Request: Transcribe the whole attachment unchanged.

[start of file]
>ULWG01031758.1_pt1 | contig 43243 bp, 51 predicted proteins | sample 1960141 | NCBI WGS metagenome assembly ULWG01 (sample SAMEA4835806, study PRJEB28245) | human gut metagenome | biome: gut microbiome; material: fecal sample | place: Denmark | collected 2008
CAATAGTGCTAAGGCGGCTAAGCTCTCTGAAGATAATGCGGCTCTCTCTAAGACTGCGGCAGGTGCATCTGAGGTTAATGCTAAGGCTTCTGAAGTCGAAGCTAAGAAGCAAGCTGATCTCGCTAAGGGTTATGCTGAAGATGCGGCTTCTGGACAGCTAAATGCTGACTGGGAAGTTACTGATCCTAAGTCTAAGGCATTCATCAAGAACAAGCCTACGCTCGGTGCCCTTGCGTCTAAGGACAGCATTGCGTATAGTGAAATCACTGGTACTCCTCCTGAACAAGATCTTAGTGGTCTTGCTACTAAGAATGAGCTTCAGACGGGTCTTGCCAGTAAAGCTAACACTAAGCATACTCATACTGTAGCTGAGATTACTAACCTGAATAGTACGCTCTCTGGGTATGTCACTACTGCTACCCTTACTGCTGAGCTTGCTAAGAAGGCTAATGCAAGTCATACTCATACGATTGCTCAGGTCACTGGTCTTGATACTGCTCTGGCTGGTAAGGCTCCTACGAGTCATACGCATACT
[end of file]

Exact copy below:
>ULWG01031758.1_pt1 | contig 43243 bp, 51 predicted proteins | sample 1960141 | NCBI WGS metagenome assembly ULWG01 (sample SAMEA4835806, study PRJEB28245) | human gut metagenome | biome: gut microbiome; material: fecal sample | place: Denmark | collected 2008
CAATAGTGCTAAGGCGGCTAAGCTCTCTGAAGATAATGCGGCTCTCTCTAAGACTGCGGCAGGTGCATCTGAGGTTAATGCTAAGGCTTCTGAAGTCGAAGCTAAGAAGCAAGCTGATCTCGCTAAGGGTTATGCTGAAGATGCGGCTTCTGGACAGCTAAATGCTGACTGGGAAGTTACTGATCCTAAGTCTAAGGCATTCATCAAGAACAAGCCTACGCTCGGTGCCCTTGCGTCTAAGGACAGCATTGCGTATAGTGAAATCACTGGTACTCCTCCTGAACAAGATCTTAGTGGTCTTGCTACTAAGAATGAGCTTCAGACGGGTCTTGCCAGTAAAGCTAACACTAAGCATACTCATACTGTAGCTGAGATTACTAACCTGAATAGTACGCTCTCTGGGTATGTCACTACTGCTACCCTTACTGCTGAGCTTGCTAAGAAGGCTAATGCAAGTCATACTCATACGATTGCTCAGGTCACTGGTCTTGATACTGCTCTGGCTGGTAAGGCTCCTACGAGTCATACGCATACT